The Rise and Fall of Alpine Legend

The Rise and Fall of Alpine Legend

Aurimas Grinys

Decade of funky music and LSD, commonly known as the 70‘s, had one event, which was like a jewel of the crown of all rallies – the Monte Carlo rally. It was as same prestigious to participate in it as in the World rally championship nowadays, and teams, which reached the top places in this single event, forever became a part of auto sport history. And we are going to talk about one, which managed to do it three times in a row.

Why I even started to write about it? Because Monte Carlo rally is a compulsory topic when discussion turns to the brand of Alpine – fast and slim coupes with the engines and mechanical parts derived from the Renault. Basically, it was a very fast back – engine Renault, which top speed was more than 200 km/h. And that Renault won every single trophy on it‘s way. When you think about stereotypical present - day Renault, this sounds like a nonsense, but it was harsh (for opponents) and sweet (for Alpine fans) reality during the early 70‘s. Four years in a row – 1969 to 1973, Alpine A110 cars, powered with Renault 16 125 hp engines, has finished at top – 3 of Monte Carlo rally. 1971 and 1973 were triumphant years for the entire Alpine team – all of the three A110‘s won all – gold, silver and bronze trophies, at the most prestigious race of it‘s time. At the same year Brigitte Bardot stopped her acting carrier, but France was worshiping it‘s new curvy star – Alpine A110. Success in rally tracks inspired the rising sales of civilian Alpine A110 version, designed for common roads, but two things occurred then – oil crisis and the launch of the new competitor, which was purposely designed for fighting in rally tracks only – Lancia Stratos. Both of these circumstances were for A110‘s what Voldemort was like for the most of the wizards – an enemy with no chance to stand against it.

Alpine A110
Alpine A110
©Flickr
Alpine A110
Alpine A110
©Flickr

Alpine desperately needed to find a way out from this situation. And they tried their best to do it. But it does not mean that they reached any reward for it. Successor of A110 – named A310 had already been launched since 1971. But management of the Alpine team decided to stick with A110 in rallying tracks instead of launching A310‘s there. Following events showed that they had probably made a key mistake with it, which led to that Alpine had to resign from participation in Monte Carlo. Although, Alpine A310 had a local success at French rally championship in 1977 (Guy Frequelin won first place at championship of France in 1977, driving A310) but this could not be compared with the achievements made at Monte Carlo just a few years ago. Alpine forever lost it‘s name and trophies to the younger and more powerful rival – which itself with no doubt was (and still is) a legend in a history of motorsports – Lancia Stratos.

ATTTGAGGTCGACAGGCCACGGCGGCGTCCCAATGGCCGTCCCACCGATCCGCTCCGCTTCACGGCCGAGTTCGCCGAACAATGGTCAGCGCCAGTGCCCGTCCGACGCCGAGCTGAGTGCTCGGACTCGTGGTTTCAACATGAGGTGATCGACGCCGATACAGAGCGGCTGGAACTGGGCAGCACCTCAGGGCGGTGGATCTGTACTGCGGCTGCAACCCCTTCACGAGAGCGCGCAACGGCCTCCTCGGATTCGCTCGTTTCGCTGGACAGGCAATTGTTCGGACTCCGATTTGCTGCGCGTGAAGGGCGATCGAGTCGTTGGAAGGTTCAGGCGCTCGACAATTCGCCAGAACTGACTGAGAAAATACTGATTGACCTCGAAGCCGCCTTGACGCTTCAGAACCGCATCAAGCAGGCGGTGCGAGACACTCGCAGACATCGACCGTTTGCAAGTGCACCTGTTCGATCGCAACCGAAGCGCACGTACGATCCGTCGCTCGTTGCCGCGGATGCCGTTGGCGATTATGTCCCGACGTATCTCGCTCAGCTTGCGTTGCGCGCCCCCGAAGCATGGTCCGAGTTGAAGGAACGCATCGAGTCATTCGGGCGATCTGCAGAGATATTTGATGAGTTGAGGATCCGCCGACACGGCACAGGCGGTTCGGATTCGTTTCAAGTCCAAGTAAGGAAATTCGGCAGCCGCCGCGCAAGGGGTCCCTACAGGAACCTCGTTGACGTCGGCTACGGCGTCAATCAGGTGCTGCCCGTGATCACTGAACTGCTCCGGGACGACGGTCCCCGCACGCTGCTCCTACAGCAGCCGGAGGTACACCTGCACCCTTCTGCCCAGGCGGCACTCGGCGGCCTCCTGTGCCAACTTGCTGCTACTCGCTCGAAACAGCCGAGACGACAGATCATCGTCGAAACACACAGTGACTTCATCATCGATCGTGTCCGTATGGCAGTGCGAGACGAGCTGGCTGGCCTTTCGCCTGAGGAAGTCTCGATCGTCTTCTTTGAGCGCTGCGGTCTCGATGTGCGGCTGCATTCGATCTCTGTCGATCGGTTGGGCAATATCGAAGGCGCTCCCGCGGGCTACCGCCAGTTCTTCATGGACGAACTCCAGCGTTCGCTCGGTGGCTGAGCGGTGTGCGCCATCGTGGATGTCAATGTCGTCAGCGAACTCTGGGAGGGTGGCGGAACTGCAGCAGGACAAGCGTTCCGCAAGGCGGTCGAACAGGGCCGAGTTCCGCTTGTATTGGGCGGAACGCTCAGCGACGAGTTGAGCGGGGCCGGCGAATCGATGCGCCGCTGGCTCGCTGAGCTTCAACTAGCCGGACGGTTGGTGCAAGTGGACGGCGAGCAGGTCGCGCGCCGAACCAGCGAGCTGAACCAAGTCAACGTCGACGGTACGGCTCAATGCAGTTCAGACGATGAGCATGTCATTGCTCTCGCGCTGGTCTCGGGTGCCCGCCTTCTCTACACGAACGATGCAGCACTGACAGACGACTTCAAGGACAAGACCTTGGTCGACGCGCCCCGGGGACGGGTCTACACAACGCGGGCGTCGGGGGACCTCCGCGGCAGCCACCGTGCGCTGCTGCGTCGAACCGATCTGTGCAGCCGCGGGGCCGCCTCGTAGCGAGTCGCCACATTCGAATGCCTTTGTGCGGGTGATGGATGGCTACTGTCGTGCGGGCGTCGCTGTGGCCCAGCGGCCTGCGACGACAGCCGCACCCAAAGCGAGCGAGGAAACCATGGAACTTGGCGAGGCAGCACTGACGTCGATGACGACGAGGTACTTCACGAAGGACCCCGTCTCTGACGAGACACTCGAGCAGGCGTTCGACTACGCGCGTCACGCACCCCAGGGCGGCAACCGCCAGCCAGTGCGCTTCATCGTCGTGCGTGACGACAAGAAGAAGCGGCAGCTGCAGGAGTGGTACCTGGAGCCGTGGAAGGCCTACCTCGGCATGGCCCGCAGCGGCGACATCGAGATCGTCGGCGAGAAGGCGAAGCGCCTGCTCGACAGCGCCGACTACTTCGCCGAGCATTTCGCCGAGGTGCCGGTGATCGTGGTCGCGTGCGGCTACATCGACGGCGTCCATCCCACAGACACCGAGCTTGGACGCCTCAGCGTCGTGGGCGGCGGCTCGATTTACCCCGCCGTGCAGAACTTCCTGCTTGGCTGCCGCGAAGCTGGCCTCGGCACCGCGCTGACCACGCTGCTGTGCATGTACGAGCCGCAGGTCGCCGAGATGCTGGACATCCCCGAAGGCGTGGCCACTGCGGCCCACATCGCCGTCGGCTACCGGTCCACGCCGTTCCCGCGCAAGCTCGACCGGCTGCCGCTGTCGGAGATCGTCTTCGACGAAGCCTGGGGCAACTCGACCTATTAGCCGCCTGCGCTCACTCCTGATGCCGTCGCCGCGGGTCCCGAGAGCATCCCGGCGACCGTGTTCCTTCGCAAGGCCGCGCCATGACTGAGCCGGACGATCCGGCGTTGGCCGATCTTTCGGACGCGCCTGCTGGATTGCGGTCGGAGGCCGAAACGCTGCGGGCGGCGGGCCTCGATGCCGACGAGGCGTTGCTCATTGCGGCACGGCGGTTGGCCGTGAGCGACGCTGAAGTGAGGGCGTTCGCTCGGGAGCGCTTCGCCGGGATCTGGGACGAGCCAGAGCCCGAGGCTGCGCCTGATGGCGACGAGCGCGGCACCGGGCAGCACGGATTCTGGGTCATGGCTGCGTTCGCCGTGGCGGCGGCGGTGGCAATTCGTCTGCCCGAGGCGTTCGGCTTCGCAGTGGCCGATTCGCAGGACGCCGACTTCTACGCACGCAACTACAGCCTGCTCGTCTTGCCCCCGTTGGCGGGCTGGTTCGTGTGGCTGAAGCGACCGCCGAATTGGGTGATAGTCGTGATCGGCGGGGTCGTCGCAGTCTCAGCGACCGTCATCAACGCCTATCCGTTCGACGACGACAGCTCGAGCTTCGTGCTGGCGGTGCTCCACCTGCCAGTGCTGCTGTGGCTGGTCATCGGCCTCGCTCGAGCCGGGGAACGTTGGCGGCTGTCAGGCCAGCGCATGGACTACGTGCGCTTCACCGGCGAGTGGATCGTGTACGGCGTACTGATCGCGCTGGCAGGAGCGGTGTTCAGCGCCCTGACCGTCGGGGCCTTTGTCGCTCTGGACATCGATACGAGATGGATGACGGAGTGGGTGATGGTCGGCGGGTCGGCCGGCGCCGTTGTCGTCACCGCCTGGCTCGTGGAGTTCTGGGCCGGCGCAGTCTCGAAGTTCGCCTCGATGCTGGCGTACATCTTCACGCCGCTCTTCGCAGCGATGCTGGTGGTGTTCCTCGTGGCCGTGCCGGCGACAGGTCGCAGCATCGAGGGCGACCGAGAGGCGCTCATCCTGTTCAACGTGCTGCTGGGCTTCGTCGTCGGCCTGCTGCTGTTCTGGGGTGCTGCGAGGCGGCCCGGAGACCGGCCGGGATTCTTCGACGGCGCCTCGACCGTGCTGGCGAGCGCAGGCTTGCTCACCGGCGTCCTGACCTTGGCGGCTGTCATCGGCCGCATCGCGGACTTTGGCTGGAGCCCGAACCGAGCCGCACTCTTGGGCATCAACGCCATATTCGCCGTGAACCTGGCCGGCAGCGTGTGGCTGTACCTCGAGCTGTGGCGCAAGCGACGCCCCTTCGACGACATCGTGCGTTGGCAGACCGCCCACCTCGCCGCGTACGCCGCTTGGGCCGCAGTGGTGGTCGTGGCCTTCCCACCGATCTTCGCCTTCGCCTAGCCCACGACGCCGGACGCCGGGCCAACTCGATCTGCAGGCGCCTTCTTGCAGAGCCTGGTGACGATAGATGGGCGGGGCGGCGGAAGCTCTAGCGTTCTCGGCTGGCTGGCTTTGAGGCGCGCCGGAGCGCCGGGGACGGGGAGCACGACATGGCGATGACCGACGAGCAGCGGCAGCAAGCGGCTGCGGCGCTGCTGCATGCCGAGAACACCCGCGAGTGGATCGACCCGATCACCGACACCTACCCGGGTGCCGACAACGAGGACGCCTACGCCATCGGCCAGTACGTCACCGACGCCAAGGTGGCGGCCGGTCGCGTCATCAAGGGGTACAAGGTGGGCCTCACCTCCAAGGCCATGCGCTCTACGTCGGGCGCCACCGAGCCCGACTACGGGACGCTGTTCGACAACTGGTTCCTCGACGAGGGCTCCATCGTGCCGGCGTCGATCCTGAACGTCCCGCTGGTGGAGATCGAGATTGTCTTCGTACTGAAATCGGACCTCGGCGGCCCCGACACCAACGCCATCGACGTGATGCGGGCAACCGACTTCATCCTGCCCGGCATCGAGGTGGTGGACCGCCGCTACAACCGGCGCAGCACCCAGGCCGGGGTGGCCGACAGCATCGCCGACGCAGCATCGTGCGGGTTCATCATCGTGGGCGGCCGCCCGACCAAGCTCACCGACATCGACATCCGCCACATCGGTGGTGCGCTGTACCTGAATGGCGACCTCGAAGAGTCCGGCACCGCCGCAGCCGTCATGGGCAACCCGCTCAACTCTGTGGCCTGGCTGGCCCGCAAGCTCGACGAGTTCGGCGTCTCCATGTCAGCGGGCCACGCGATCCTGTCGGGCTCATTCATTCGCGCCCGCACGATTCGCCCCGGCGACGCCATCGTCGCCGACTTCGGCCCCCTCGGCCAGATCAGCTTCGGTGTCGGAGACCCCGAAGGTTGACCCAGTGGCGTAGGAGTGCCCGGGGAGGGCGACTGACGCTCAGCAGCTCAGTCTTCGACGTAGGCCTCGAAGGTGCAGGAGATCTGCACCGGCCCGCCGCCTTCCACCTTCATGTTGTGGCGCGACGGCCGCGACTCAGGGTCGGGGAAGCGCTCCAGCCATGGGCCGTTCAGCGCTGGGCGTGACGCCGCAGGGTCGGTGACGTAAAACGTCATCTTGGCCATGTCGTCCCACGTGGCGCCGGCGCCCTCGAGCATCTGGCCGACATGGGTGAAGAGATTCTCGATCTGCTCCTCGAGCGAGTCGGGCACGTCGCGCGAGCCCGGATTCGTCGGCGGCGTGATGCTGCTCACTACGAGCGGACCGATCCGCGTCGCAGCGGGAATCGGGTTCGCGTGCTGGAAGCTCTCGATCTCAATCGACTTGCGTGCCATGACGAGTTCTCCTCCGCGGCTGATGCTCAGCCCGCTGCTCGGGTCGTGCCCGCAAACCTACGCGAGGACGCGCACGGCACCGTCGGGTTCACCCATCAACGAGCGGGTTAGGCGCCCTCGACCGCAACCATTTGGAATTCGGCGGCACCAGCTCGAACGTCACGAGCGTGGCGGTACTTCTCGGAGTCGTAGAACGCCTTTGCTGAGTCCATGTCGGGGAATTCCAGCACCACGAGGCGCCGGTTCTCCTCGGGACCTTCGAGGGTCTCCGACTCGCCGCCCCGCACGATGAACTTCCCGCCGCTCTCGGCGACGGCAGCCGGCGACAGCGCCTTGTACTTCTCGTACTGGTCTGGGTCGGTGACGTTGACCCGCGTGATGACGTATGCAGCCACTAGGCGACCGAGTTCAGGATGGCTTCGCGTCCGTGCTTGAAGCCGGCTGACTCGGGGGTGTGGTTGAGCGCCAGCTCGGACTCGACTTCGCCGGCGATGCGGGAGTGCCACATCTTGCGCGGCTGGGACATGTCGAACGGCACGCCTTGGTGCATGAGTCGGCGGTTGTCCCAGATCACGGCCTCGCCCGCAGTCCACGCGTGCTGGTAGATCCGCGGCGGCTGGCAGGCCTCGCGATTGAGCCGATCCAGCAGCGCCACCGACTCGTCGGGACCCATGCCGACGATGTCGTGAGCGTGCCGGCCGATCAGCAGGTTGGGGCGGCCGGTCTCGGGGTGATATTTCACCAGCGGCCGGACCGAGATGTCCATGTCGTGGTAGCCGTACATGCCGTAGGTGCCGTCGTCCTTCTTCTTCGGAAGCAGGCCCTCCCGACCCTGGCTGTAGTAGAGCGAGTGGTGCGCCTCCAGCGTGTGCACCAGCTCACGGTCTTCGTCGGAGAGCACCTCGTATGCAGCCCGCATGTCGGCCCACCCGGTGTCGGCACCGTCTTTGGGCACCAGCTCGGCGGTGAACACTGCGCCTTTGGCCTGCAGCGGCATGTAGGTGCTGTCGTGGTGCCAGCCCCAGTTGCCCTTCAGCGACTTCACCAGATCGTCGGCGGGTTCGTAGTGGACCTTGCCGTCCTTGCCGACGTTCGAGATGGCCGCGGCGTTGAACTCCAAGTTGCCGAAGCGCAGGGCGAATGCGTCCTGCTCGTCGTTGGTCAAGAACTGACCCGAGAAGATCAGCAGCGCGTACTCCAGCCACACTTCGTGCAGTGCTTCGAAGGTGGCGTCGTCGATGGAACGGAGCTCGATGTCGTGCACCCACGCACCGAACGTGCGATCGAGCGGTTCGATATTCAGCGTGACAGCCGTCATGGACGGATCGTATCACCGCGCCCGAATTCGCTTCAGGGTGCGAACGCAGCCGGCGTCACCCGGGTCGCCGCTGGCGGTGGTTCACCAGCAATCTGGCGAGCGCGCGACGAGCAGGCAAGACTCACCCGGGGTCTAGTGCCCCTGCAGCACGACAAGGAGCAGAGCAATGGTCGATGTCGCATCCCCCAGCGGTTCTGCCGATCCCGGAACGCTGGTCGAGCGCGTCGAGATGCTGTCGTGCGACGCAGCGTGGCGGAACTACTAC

Alpine A310
Alpine A310
©Flickr
Alpine A310
Alpine A310
©Flickr

Despite the fact that it has not been able to cope with the Stratos on rally tracks, the A310 wasn't a bad car at all. Powered with the 125 hp Gordini engine, derived from Renault, which got it‘s fuel from the two Webber twin-barrel carburetors, it was able leave all German – made cars far behind at the race from stoplight. With the rear-mounted (as previously in A110) engine characteristics it could be compared with Porsche 911. I​n addition to that, A310 body had much more modern (for the 70‘s) design than an overweight VW Beetle from Stuttgart. By the way, A310 could be also compared (in a some way) with the goddess of lightweight sport cars – Chevrolet Corvette. Both of them had bodies made from fiberglass - judging by the engine characteristics and by it‘s body structure it seems, that A310 was a result of a drunk one night stand between 911 and Corvette. Letting alone the fact, that A310 wasn't as competitive as A110 at rally tracks, A310 was a decent successor of A110 and was produced until the 1984, when Alpine replaced a little outdated model by a coupe, which was as 80‘s as synth pop music – A610.

Alpine A610
Alpine A610
©Flickr
Alpine A610
Alpine A610
©Flickr

To be precise, Alpine tried to bring their name back to the international motorsport at the late 70‘s. But at this case, it wasn't rally. Alpine decided to take a chance at the hardest track race event in the world – 24 Heures du Mans. And fans of the Alpine name once again had a chance to remember good old days of the early 70‘s, when Alpine name was the synonymy of winning. Purposely for the Le Man‘s, Renault built sport prototype racing car – Renault Alpine A442, driven by the Didier Pironi and Jean-Pierre Jassaud. They even managed to do 369 laps and win the gold trophy. But...It wasn't the same feeling as it had been previously to win Monte Carlo three times in a row – the most prestigious rally during the great part of 20th century.

Alpine A442
Alpine A442
©Flickr

Looking back from nowadays, one can find a hell a lot of the reasons, why Alpine failed to proceed it‘s victories at the rally tracks during the mid ant late 70‘s. But...what‘s the point of it. Victories of the Alpine A110 have already became a legend. So, instead of analyzing, you should better lean back, turn on the video from the 1971 Monte Carlo rally and please yourself with the part of a history, which may never repeat itself again.


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